Graffiti artists were invited to Atlanta to paint. And then they weren't.
When the Living Walls street art conference kicked off in Atlanta last summer, there was a lot of talk of turning blight into beauty. Residents were told that street artists from across the world would fly into the city wielding spray cans almost as magic wands, bringing color to dilapidated walls and connecting people in rundown communities.
Living Walls, a nonprofit arts group that aims to connect street artists with urban planners, did indeed bring dozens of street artists and graffiti writers to Atlanta, a city with one of the country’s highest foreclosure rates. Volunteers worked hard to secure business owners’ permission and official city permits for a series of new murals, hoping they would uplift neighborhoods, bring residents together, even invigorate local economies.
That narrative, however, unraveled last month when four people with roller brushes walked up to one of Living Walls’ most ambitious works, a 240-foot mural by French street artist Pierre Roti, and buffed it with grey paint.
Within minutes, people spilled out of their cars, shaking their fists. "You had no right to paint it over," one man yelled.
"You had no right to paint it in the first place," replied one of the vandals, a retired state legislator.
The group that painted over the artwork, which depicts a man with a crocodile head emerging from a gothic cityscape, complained it went up without the support of the community of Pittsburgh, a historic African-American neighborhood just south of downtown.
The debate that followed was more surreal than mural, ranging from snakes and Satan to free speech and property rights. Police cars pulled up, sirens blaring. Politicians demanded arrests. Supporters of the artwork, meanwhile, descended on the mural from all over the community to try to scrub off the wet paint.
Street art has long had a strained relationship with the public, with illegal graffiti and tags considered symbols of urban decay. But that relationship has become more complicated as a new generation of street artists teams up with officials and businesses on legally sanctioned projects to revitalize public space.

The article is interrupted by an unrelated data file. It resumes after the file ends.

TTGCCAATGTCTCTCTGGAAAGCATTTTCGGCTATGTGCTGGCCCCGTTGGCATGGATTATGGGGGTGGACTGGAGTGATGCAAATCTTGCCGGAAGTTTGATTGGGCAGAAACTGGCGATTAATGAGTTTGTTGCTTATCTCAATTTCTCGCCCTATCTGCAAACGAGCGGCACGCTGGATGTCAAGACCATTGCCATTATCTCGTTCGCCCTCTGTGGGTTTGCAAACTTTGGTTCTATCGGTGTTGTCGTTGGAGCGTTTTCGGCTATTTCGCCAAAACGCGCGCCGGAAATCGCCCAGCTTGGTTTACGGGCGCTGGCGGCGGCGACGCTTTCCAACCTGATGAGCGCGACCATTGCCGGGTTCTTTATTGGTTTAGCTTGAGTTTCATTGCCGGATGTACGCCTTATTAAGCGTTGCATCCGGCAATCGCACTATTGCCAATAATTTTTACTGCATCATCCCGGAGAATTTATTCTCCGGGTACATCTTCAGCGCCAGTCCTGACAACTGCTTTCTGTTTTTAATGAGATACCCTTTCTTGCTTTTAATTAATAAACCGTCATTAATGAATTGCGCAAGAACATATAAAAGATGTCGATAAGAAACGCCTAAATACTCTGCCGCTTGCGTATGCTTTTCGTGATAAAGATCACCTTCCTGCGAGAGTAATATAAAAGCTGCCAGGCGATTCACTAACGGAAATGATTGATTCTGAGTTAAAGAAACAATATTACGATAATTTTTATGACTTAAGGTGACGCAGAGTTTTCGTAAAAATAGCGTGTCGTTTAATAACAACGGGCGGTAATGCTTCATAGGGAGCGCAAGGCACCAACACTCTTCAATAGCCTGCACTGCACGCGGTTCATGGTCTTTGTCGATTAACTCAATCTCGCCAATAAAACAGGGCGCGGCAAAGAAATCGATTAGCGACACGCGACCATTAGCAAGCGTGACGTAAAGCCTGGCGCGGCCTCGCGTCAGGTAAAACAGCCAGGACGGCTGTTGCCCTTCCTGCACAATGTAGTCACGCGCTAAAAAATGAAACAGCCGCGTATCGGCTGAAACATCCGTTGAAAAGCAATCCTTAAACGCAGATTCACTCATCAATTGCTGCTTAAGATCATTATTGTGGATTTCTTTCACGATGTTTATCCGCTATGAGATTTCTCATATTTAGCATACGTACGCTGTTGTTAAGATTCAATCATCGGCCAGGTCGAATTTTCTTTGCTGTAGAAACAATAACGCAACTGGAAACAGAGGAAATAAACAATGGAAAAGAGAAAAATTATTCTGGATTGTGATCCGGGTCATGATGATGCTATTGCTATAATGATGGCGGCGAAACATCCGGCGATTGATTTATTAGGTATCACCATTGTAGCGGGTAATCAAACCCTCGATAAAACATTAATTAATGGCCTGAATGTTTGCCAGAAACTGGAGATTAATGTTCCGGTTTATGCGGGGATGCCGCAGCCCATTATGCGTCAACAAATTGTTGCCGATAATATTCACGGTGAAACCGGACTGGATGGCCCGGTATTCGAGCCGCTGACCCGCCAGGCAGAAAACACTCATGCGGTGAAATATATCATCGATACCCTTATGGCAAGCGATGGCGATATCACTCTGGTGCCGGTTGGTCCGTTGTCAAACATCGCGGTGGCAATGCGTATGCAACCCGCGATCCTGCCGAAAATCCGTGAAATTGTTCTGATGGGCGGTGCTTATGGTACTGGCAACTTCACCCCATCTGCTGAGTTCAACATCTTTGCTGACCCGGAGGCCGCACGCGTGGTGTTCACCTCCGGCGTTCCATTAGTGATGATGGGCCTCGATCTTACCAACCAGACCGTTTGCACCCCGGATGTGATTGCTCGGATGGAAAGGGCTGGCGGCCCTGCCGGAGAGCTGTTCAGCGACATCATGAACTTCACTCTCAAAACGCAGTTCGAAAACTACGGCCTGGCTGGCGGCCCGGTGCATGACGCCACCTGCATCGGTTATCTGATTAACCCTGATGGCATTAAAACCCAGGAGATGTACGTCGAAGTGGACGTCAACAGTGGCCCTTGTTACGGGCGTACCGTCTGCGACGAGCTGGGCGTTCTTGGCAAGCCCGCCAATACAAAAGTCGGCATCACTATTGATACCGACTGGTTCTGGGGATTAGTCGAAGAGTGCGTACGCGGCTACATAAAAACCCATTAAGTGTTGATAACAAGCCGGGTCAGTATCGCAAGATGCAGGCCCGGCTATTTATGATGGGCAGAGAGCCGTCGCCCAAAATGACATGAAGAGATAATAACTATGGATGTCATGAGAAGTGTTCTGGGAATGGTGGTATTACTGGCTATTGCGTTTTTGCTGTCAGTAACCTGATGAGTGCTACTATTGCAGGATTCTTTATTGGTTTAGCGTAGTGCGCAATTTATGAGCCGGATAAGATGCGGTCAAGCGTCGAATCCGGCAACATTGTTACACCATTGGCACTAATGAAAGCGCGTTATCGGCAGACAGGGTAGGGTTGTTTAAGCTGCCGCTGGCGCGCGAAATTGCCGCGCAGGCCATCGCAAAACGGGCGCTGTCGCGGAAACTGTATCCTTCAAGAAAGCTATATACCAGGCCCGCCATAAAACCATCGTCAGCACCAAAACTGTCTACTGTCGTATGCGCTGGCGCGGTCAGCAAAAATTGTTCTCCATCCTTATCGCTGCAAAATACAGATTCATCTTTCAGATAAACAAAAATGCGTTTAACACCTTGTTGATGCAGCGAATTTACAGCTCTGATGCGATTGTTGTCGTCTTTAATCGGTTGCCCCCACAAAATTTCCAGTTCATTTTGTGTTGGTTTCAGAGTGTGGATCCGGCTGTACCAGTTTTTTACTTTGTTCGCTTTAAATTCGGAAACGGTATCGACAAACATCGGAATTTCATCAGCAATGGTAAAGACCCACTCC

R. J. Rushmore, editor of Vandalog, a website chronicling street art, believes street artists should be spontaneous and "just go ahead and do it," rather than get bogged down in public consultations. But he admits there's a risk critics might see the new era of legal street art as 21st century 'plop art,' works thoughtlessly dropped in public space without reference to their surroundings. "We can’t just say, ‘We’re putting this mural here and you’re going to like it!’ If the community hates it, what should be done?"
In the last year, disputes have flared across the country: In Rochester, New York, a mural of two bears commissioned by a group called WALL\THERAPY upset some residents who thought the bears were engaging in a sex act. In Boston, a vast piece by Brazilian artists Os Gemeos was said to be celebrating terrorism. In Sarasota, Florida, a work by French artist MTO was buffed over after complaints that it glorified gang warfare in the gateway to a black neighborhood.
Since it was founded in 2009, Living Walls has largely managed to avoid these tensions, successfully commissioning more than 60 murals across Atlanta. It wasn’t until the group ventured into poorer neighborhoods south of the city, however, that it encountered problems. This was partly because residents there were less receptive to street artists coming into their communities without consultation, and also because the murals were bolder and more complex than some in other parts of the city.
In August, residents of Chosewood Park, a lower income neighborhood in Southeast Atlanta, complained about a mural painted by Argentinean artist Hyuro. The stark black and white piece, rendered in 37 frames, showed a nude woman grow fur and shed her coat, which morphed into a wolf.
Some residents thought Hyuro’s piece was indecent, particularly on a wall opposite a church and a mosque. Others said they would prefer something more bright and uplifting, and questioned why the mural had been commissioned without neighborhood input. Eventually, after the local neighborhood association voted against Hyuro’s work, Living Walls volunteers buffed over the piece.
"It hurt so much to paint over the wall," said Monica Campana, executive director of Living Walls, in a statement. “For the first time I felt like I had to censor myself. It was a weird feeling, a confusing and ugly feeling that I never want to experience again.”
At the same time, Roti was working just a couple of miles west, in Pittsburgh, on a mural he described as an allegory of the human city. Residents from all over Southwest Atlanta had welcomed him with plates of home-cooked food and bottles of water. His work, they believed, enhanced the dilapidated University Avenue, beautifying the gateway to a host of intown neighborhoods.